September 1997

NASA'sNASA's Mars Pathfinder rover mission lands on the surface of Mars. It sends back 2.3 billion chunks of information, including more than 20,000 images, suggesting Mars was once warm and wet, rather like the Earth.

The mission is one of the most popular events in internet history, and is watched on the web by millions of people around the world.

September 1999

Another NASA spacecraft, Mars Climate Orbiter, is lost as it arrives at the Red Planet. A mix-up over units for a key spacecraft operation is blamed - one team used English units while the other used metric.

December 1999

The $165m Mars Polar Lander goes silent as it attempts to touch down near the south pole of the planet. The costly failure forces the agency to reassess its entire Mars exploration programme.

NASA's Mars Odyssey spacecraft has transformed the way scientists see the Red Planet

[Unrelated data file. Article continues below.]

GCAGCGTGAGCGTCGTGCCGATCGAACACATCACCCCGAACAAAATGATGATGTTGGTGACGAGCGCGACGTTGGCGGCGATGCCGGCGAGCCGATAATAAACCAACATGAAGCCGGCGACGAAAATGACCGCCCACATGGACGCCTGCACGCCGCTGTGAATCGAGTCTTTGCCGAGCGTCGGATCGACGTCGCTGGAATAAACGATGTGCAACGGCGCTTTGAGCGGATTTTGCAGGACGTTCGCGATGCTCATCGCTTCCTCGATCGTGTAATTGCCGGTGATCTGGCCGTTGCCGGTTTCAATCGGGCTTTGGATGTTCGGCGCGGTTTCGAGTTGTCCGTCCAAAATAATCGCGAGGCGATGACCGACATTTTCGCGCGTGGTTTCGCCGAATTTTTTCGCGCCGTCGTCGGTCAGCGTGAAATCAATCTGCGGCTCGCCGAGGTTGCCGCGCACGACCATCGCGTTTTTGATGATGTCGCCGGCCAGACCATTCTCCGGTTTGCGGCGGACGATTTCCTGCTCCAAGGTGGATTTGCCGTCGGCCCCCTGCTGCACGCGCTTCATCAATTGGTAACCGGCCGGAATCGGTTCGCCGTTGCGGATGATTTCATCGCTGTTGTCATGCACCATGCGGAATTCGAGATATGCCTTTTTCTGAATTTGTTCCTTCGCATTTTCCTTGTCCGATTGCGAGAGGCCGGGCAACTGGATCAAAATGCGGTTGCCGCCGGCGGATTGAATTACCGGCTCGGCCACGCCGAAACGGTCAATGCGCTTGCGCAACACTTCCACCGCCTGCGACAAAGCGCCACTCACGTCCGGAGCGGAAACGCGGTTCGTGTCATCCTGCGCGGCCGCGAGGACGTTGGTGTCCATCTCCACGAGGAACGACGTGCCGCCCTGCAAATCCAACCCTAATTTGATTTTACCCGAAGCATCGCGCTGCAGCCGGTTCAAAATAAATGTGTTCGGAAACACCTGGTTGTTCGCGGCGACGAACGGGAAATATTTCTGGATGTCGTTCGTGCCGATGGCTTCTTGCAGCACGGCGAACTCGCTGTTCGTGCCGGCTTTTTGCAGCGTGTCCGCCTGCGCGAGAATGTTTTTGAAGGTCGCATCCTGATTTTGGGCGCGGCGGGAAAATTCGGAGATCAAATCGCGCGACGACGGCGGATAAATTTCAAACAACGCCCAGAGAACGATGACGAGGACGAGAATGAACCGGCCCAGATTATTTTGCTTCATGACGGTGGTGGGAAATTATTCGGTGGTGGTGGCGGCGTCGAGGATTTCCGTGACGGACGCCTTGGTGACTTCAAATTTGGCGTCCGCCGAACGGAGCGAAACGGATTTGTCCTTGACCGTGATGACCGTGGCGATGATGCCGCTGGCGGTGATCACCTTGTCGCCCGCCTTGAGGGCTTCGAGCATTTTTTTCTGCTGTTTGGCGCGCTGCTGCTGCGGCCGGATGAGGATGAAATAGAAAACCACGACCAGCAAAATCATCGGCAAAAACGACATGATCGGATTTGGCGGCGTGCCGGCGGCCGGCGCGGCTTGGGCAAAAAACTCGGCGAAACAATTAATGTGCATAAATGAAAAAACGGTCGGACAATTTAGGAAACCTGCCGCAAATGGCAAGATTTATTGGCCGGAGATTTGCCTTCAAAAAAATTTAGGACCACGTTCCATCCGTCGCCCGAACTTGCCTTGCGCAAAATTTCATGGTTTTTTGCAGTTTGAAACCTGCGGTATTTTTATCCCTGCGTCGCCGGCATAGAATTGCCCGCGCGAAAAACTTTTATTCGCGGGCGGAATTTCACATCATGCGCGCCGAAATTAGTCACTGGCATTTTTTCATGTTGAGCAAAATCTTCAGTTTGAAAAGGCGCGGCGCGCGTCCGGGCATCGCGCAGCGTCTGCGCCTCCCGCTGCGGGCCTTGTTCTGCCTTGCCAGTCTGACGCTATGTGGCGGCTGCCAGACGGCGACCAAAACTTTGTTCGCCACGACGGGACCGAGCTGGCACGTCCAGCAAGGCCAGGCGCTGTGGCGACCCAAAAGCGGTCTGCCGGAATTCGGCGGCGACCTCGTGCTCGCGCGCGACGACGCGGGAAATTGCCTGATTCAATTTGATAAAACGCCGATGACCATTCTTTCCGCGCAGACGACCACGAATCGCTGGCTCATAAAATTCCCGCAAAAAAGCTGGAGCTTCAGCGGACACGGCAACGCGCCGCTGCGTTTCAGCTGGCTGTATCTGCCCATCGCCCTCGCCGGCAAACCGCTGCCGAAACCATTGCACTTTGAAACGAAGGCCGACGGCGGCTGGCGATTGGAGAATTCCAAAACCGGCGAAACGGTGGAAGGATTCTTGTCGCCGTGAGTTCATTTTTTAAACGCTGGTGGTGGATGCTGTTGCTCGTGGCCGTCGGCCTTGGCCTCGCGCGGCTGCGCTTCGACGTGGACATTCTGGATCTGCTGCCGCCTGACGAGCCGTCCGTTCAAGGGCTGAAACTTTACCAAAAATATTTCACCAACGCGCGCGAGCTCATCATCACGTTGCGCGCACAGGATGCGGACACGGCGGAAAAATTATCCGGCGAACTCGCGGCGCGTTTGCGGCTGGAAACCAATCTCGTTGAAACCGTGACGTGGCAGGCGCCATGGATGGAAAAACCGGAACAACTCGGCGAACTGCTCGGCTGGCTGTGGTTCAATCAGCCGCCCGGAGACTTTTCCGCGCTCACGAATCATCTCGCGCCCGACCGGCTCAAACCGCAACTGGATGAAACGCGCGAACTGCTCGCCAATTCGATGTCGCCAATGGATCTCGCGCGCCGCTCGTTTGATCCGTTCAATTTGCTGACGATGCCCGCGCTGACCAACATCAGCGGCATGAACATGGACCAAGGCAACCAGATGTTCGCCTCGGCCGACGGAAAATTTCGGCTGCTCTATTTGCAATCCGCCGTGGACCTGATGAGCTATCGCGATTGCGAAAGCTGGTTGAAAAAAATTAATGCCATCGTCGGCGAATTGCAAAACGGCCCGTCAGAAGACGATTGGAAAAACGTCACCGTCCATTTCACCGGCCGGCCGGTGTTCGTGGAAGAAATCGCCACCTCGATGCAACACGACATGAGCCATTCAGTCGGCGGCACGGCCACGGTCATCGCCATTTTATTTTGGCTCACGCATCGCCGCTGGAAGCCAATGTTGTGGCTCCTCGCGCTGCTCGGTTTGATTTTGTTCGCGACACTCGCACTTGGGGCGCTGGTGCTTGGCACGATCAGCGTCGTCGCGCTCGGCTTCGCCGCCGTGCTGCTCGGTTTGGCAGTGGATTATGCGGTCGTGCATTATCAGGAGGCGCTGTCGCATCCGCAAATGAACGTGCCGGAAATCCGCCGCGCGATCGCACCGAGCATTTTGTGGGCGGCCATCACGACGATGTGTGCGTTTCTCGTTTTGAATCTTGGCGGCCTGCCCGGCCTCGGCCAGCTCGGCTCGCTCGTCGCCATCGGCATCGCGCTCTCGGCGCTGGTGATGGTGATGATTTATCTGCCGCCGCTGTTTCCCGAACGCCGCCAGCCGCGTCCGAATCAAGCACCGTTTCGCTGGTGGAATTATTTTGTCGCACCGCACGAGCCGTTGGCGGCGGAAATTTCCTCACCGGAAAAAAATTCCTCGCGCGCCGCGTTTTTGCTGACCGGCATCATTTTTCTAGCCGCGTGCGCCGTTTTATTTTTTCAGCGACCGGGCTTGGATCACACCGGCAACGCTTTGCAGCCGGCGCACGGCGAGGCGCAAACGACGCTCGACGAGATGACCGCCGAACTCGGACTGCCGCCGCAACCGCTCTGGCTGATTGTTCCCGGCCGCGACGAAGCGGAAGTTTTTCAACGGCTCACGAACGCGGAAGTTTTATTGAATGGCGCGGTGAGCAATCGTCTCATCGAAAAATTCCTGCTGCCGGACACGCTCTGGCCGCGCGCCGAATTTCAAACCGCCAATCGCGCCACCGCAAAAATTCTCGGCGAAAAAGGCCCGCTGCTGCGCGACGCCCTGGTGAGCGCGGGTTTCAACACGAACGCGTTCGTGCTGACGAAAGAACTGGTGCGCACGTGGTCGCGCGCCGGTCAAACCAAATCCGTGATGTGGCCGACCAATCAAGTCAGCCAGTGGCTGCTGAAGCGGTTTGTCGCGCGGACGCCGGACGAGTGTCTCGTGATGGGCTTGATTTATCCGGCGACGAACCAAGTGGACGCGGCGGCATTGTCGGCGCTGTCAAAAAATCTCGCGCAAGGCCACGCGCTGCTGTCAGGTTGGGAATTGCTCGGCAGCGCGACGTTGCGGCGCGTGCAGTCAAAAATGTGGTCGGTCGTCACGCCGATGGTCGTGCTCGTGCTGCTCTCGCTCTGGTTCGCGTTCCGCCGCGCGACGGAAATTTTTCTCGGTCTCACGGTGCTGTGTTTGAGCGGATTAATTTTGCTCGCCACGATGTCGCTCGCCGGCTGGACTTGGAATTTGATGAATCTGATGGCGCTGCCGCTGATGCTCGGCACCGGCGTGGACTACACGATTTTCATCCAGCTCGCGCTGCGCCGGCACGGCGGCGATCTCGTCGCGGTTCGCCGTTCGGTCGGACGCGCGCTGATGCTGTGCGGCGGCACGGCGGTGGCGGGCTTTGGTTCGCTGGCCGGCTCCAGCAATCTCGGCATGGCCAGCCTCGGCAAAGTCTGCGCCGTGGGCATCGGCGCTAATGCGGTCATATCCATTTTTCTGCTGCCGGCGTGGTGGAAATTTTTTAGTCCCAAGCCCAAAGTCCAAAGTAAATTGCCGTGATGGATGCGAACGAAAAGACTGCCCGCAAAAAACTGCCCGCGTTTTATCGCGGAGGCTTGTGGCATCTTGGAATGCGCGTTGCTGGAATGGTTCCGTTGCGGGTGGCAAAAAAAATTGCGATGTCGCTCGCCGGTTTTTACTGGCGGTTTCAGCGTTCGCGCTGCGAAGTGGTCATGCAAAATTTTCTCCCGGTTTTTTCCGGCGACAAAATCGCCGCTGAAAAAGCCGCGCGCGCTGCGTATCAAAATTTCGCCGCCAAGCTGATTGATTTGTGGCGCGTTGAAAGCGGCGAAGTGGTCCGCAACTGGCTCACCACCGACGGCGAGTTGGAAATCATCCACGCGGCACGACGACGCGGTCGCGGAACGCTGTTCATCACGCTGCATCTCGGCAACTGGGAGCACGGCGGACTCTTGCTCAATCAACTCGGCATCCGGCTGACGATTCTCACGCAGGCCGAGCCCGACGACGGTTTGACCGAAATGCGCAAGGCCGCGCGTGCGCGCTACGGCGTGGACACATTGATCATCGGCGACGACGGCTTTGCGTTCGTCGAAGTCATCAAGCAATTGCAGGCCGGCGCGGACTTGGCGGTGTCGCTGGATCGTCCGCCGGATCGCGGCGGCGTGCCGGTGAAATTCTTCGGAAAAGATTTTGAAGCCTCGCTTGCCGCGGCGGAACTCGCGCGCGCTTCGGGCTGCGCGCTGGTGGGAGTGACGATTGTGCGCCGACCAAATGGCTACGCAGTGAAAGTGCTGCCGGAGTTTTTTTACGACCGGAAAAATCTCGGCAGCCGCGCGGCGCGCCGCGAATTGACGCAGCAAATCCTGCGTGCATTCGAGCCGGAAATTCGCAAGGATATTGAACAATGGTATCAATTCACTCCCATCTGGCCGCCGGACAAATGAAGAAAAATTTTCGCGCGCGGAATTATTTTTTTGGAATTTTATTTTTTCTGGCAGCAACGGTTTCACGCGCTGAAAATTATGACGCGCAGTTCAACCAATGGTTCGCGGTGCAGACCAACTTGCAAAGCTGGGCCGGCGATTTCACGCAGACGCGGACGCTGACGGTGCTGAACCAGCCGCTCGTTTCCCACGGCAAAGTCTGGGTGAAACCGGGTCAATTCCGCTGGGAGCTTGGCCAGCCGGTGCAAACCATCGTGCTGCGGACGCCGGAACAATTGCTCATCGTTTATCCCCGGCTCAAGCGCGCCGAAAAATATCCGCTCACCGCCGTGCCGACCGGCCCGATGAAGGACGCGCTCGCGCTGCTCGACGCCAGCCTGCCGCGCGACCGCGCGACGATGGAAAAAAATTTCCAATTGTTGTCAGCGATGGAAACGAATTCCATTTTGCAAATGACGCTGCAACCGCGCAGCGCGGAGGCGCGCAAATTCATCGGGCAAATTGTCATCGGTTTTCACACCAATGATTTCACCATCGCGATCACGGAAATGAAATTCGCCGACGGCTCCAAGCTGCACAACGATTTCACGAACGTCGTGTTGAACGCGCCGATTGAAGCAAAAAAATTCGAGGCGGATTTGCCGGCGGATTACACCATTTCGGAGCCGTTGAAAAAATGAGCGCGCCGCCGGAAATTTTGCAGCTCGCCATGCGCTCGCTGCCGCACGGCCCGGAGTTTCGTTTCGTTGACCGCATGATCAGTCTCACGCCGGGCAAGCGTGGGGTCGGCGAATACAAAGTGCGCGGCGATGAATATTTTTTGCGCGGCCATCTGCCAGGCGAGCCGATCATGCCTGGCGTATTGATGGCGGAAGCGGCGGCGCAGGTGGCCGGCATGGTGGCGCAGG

April 2001

NASA's Mars Odyssey spacecraft is launched on a mission to determine the composition of the Martian surface, detect water and ice and study the radiation environment of Mars.

It carries out the first large-scale geological map of the planet, transforming our knowledge of what Mars is made of.

April 2001

NASA's Mars Odyssey spacecraft is launched on a mission to determine the composition of the Martian surface, detect water and ice and study the radiation environment of Mars.

It carries out the first large-scale geological map of the planet, transforming our knowledge of what Mars is made of.

June/July 2003

The European Space Agency's Mars Express spacecraft is set for launch in June. It carries the Beagle 2 lander, the first British-built probe to explore another planet.

NASA's two identical Mars Exploration Rovers are also due to leave Earth. The $150m rovers, which run on six wheels, will explore the Martian surface.

December 2003/January 2004

Mars Express and the two Mars rovers are due to arrive at their destination.

The first Japanese Mars orbiter, Nozomi, will also reach Mars after a four-and-a-half-year voyage from Earth.

Coutesy: ESA